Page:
Whenever we strain or sprain a muscle, we immediately start applying R.I.C.E (rest, ice, compression, and elevation), but is that the right thing to do?
The RICE and PRICE (protection, ice, compression, and elevation) practice came from good old medical guess work and reasoning more than actual research studies. The new studies are showing that these regimens are not the best way to speed your way back to doing what you love to do.
Let’s start with the protection and rest portion. There was a study completed in 1994 by Oregon Health and Science University. The study took 82 people with sprained ankles and divided them into two groups one group had their ankle immobilized for 10 days and then began exercises to increase mobility. The other group wrapped their ankle for two days and then began the same program. The second group was back to doing their thing much faster: 57% back to it, where the immobilization group was only at 13%.
Complete rest is not the best option for many sprains, but be smart. If you can walk on it, take it easy, but don’t completely stop. Let pain be your guide. If the pain gets worse stop. If the pain is higher than a 2.5 on a one to five scale tone it down so it’s only a two. You may have to give it 48-72 hours before you can begin, but doing some activity is better than doing nothing. It’s called active rest.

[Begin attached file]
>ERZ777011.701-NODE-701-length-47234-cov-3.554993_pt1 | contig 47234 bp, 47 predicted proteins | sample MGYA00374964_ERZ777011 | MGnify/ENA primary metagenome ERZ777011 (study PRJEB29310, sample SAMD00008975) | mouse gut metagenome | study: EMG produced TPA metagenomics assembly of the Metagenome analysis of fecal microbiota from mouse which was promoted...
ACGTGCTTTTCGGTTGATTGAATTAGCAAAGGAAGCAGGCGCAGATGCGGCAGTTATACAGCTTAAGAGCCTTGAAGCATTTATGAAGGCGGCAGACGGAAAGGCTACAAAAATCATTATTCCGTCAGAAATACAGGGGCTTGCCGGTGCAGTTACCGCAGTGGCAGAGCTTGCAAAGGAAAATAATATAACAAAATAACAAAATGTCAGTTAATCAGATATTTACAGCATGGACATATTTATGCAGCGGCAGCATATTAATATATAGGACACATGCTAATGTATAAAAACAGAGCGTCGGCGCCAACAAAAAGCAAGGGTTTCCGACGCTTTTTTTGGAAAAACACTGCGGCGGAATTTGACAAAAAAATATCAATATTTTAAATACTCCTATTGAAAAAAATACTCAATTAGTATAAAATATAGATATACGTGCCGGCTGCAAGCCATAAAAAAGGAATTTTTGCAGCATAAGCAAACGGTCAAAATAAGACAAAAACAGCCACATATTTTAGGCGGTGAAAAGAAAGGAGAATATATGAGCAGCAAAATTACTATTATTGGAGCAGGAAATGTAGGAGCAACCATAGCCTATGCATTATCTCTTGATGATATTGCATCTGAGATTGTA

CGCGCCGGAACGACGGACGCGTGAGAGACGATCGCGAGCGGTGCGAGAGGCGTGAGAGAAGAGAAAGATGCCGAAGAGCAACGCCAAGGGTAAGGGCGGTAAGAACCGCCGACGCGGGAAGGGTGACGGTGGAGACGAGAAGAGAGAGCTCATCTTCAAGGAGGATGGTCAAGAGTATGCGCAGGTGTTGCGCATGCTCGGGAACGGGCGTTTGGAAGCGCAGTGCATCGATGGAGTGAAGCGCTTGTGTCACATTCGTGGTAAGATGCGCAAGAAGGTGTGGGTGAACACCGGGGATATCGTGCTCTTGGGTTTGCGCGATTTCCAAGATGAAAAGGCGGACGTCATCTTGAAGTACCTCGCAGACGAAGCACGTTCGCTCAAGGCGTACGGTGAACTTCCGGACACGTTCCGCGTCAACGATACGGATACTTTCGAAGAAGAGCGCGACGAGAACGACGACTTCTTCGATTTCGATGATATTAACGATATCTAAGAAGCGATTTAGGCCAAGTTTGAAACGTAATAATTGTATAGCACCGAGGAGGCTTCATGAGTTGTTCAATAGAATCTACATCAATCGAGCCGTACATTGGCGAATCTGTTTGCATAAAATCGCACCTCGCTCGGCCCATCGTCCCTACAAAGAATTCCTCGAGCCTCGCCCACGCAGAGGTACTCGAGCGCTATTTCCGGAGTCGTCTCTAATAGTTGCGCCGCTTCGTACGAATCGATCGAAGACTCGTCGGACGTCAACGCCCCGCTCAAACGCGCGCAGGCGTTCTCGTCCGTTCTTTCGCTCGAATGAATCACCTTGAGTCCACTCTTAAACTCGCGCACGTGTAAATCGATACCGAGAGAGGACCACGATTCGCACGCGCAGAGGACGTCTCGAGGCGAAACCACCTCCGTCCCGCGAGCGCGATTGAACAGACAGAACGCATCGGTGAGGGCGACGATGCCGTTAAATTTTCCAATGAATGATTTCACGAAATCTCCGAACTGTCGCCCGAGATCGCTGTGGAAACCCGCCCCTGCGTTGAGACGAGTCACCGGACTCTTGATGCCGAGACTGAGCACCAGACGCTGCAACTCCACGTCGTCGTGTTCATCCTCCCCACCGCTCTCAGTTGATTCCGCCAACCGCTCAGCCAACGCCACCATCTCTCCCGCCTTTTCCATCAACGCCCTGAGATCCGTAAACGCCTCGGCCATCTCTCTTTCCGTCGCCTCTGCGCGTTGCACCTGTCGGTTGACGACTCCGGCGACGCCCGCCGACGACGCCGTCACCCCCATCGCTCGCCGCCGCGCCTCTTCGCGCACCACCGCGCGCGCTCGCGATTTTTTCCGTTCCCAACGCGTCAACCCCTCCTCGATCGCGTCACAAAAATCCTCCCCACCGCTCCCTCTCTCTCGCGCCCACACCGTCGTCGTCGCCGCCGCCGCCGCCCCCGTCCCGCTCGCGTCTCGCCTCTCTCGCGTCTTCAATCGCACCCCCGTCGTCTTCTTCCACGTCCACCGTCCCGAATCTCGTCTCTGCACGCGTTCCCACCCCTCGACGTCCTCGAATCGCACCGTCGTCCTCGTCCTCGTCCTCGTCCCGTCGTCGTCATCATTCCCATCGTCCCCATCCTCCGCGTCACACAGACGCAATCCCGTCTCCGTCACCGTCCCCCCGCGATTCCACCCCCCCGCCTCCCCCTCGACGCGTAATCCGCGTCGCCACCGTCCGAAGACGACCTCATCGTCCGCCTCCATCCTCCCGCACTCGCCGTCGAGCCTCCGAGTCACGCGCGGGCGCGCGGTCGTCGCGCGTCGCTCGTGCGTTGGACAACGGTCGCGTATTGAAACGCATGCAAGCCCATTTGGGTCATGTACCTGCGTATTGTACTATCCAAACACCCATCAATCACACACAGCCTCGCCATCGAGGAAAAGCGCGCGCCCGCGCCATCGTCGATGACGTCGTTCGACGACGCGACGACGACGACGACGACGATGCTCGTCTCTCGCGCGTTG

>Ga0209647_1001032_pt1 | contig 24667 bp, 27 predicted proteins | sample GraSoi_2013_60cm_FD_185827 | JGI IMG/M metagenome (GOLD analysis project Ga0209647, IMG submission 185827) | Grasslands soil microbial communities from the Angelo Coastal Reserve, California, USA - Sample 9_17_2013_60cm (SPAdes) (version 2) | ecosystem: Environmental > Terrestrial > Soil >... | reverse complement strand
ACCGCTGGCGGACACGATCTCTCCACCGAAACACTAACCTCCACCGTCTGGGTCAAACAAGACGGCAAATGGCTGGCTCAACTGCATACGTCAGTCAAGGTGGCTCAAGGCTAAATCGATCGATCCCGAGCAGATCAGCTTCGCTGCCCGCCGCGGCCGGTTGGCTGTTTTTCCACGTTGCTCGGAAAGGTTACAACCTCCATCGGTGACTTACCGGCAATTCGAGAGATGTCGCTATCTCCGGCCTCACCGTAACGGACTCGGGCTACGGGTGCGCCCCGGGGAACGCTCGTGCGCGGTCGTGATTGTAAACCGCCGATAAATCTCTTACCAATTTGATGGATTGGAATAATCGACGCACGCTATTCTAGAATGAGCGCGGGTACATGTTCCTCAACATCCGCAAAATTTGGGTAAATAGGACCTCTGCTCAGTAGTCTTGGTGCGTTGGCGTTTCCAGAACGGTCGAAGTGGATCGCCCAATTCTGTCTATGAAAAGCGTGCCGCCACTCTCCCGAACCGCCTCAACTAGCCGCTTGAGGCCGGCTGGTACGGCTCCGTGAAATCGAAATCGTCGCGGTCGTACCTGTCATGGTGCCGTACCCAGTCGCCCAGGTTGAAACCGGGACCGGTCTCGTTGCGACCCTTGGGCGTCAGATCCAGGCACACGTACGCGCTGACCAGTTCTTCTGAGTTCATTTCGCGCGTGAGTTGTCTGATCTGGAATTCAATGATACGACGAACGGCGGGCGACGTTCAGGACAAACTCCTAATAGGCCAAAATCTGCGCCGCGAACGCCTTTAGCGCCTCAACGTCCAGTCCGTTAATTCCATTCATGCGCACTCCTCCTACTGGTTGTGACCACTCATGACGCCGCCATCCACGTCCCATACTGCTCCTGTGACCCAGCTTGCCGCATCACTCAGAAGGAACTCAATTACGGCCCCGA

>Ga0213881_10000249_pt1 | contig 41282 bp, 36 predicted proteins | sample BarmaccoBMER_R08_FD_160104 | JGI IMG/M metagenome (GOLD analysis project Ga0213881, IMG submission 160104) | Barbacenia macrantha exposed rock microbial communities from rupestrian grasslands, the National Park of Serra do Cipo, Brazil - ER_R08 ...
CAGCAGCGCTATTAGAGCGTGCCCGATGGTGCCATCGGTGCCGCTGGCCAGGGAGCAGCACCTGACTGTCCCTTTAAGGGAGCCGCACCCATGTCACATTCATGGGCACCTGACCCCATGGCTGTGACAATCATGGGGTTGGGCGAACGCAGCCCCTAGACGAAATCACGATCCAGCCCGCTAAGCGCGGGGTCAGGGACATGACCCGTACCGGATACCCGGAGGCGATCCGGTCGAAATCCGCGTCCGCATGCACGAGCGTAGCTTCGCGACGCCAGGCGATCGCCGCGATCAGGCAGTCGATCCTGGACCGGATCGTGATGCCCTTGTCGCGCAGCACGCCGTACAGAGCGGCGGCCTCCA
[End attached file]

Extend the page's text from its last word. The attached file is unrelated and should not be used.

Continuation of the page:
Okay so the total rest or complete protection of the joint isn’t a good thing. What about the ICE? There’s no research that shows it actually reduces swelling. It only delays it. It is a good pain reliever and the theory was that if there is less pain you’re going to be able to move it sooner. The problem is it is delaying recovery by delaying the inevitable swelling. It also delays a hormone called IGF-1, which is key in repairing damaged tissues.
And compression? Well, there’s not research, but the doctors know it reduces swelling and if swelling is down, you are able to move your joint better and sooner. Elevation to reduce swelling? Um no. It may reduce it while it’s elevated, but as soon as you put it down the swelling returns.
So what do we do? A.R.I.T.A.: active rest is the answer. Implement active rest. Start with some basic mobility exercises while keeping your pain level down. It doesn’t have to be pain free. Do things that keep the joint mobile but don’t hurt to do. Sometimes it’s the side to side strain that causes pain but forward and back is fine.
You can’t let the muscles sit idle because they tighten up and atrophy. Scar tissue builds up which will then impact the movement of tendons and muscles for a long time if not forever. Continuing motion of the joint/muscle ensures the healing process will begin and be effective.